Draft could bring changes at RB

For a team that appears set at running back in 2003, the 49ers have been showing a lot of interest in college running backs. The Niners have a top tailback tandem in Garrison Hearst and Kevan Barlow, but it's possible they will draft a RB this weekend, make that player Barlow's primary backup, then release Hearst after June 1 and use his $2.2 million salary to pay for their upcoming draft class. The Niners, however, continue to assert that Hearst is part of their plans this season.

"Our thought is Garrison Hearst will be on the team," coach Dennis Erickson said this week. "Him and Kevan Barlow are going to be our two running backs. Garrison, in my opinion, is very valuable in a lot of the things that he does. Hopefully, he's going to be here. That's the way it looks right now."

Added general manager Terry Donahue: "Things happen, but we're not looking to replace Garrison. I'm planning on him being on the roster."

That's not to say the scenery couldn't change quickly on draft day if the Niners can find a running back of high value at one of their picks after the first round. Both Erickson and Donahue indicated the Niners wouldn't consider any running back with their first pick.

In several ways, it makes sense for the team to look for a way to replace Hearst. Barlow appears ready to take over as the featured back regardless of whether the team adds another back to the roster, and his skills are better suited to the changes Erickson will bring to San Francisco's offense. And Hearst's salary is an exorbitant amount to be paying a backup, particularly for a team that could use that money in other areas.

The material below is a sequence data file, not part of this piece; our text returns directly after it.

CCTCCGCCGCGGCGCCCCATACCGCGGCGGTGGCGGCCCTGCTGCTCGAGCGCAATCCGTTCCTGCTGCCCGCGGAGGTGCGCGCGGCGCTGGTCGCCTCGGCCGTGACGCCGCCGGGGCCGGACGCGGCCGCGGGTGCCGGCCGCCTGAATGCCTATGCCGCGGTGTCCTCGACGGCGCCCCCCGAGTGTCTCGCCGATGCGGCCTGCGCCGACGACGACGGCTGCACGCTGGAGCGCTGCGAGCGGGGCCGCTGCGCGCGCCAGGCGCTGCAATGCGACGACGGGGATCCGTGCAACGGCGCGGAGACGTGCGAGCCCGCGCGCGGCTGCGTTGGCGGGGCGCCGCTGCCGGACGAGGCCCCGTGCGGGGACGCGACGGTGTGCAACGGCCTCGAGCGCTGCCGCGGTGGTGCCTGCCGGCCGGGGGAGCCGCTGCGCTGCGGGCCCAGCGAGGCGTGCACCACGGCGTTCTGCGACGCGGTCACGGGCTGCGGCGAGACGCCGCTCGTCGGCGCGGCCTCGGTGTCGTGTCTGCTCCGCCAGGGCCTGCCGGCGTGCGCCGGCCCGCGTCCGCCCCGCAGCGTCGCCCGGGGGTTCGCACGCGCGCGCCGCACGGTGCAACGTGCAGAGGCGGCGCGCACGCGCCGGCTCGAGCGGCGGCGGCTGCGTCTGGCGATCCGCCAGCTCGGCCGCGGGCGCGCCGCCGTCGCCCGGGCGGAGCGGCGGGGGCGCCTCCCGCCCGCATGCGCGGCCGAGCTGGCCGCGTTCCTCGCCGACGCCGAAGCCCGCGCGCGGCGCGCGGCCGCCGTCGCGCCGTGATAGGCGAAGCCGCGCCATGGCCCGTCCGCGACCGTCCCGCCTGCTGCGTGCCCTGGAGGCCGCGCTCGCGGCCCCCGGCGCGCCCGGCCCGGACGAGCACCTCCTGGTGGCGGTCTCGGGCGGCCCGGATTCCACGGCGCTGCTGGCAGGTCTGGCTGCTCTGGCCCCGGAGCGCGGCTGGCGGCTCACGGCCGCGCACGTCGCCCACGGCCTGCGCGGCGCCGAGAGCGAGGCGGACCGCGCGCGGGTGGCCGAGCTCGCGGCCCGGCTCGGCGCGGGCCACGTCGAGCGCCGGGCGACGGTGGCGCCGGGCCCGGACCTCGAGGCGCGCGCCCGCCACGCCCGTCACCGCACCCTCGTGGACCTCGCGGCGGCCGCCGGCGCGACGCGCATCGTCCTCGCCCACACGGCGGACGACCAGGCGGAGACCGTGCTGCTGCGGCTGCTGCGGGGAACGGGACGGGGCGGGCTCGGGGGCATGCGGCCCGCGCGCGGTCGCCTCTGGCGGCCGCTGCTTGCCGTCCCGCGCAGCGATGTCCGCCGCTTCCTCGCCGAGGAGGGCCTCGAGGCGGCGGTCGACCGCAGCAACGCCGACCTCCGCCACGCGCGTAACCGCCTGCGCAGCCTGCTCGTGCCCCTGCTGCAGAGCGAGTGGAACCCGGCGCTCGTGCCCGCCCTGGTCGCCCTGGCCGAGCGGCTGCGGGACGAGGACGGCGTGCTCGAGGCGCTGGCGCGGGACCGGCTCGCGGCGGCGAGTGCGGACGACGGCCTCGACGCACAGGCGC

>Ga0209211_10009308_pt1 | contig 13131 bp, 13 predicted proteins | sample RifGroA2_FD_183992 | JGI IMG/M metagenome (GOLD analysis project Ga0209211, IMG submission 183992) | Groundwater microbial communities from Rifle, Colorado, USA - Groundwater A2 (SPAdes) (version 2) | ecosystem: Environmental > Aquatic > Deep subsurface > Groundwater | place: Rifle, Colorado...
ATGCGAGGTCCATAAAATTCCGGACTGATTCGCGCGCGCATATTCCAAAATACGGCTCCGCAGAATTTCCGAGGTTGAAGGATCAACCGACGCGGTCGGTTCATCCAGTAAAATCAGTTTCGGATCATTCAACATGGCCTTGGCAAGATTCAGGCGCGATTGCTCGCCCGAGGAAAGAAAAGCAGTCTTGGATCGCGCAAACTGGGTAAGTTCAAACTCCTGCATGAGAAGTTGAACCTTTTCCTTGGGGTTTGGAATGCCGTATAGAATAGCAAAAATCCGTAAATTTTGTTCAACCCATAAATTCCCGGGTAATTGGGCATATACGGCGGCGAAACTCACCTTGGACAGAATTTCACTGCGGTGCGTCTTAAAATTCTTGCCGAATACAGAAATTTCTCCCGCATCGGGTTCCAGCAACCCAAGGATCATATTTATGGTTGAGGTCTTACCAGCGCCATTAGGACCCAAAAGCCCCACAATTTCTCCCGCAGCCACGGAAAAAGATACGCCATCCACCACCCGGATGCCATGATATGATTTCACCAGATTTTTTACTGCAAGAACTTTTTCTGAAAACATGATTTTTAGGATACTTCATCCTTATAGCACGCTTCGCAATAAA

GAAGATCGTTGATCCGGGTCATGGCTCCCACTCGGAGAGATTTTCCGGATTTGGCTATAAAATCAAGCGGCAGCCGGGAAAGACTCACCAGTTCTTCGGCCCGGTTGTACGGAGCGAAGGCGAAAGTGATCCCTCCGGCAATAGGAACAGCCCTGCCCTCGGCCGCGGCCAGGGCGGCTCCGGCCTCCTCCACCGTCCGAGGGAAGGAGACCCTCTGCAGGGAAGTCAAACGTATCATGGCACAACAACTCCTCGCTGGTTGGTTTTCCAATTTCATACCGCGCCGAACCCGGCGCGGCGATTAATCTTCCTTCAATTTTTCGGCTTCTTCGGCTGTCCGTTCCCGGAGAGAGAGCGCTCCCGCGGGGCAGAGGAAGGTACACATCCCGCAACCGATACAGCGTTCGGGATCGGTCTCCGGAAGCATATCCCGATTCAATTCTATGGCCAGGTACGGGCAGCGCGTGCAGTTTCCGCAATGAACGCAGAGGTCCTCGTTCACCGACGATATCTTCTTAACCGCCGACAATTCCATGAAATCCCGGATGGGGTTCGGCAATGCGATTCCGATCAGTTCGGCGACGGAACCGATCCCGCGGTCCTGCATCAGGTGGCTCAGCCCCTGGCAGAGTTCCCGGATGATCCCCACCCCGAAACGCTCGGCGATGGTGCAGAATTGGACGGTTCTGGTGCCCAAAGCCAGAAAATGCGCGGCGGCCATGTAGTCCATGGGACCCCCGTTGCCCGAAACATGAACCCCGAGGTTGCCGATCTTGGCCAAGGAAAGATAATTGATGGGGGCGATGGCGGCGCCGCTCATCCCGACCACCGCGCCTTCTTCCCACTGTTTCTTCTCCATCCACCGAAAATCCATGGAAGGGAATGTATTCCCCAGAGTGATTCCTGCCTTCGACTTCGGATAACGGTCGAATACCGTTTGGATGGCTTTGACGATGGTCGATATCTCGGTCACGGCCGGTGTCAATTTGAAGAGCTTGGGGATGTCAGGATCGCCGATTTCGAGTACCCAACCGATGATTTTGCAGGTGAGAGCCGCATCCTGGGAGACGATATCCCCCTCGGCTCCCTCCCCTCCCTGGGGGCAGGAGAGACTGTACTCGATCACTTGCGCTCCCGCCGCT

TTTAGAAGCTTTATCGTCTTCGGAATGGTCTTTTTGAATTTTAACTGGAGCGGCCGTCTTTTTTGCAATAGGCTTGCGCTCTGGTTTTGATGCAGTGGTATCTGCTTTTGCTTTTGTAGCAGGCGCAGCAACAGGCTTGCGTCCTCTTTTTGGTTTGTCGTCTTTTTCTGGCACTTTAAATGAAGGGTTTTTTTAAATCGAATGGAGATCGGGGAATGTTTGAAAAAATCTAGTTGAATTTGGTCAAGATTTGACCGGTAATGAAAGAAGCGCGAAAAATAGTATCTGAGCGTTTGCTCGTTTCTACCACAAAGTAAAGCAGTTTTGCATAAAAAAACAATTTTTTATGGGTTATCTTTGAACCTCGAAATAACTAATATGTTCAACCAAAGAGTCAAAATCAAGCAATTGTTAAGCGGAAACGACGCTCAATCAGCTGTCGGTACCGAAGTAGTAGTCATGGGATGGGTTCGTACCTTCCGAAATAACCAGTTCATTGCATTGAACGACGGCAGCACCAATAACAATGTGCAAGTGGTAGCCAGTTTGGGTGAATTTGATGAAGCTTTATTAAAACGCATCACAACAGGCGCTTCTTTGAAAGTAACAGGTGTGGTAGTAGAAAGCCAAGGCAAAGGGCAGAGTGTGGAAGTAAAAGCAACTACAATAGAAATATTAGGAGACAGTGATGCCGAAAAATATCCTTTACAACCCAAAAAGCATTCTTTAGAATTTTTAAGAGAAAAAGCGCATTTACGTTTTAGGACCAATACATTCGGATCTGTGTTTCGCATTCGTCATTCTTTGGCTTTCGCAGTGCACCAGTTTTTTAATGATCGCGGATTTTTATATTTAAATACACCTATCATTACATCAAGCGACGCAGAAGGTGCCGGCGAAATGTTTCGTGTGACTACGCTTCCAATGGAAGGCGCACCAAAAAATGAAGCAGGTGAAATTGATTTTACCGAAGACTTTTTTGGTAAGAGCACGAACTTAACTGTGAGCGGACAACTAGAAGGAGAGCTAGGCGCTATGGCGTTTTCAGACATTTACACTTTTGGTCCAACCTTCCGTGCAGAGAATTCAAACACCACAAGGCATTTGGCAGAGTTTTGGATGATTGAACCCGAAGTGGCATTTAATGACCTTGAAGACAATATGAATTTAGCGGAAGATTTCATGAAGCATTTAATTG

The Niners have had Oregon's Onterrio Smith and LSU's Domanick Davis in for visits at their Santa Clara facility. They also had scheduled Miami's Willis McGahee for a visit, but he never did make the trip to Northern California. The team also has expressed interest in Kentucky's Artose Penner.

Last year, the Niners did not bring in any draft-eligible running backs to their team headquarters. Donahue said it's just a part of the process of trying to be thorough for his team winds up with the best player available when its number comes up in the draft lottery. But it's a clear indication the team would be willing to pull the trigger on a change if an advantageous situation presents itself. The Niners also could use the money saved from Hearst's 2003 salary to negotiate long-term contracts for some of its key players that will become free agents in 2004.

The team is intrigued with McGahee, who would have been one of the first players selected in the draft had he not torn up his knee in Miami's loss to Ohio State in January. Despite the severity of his injury, it is still believed McGahee might be the first running back chosen on Saturday. But Donahue said the Niners will not consider McGahee with their first pick, the No. 26 overall.

"We wouldn't do that in the first round," said Donahue, who also said the Niners did not attend McGahee's scheduled workout Tuesday before NFL personnel.



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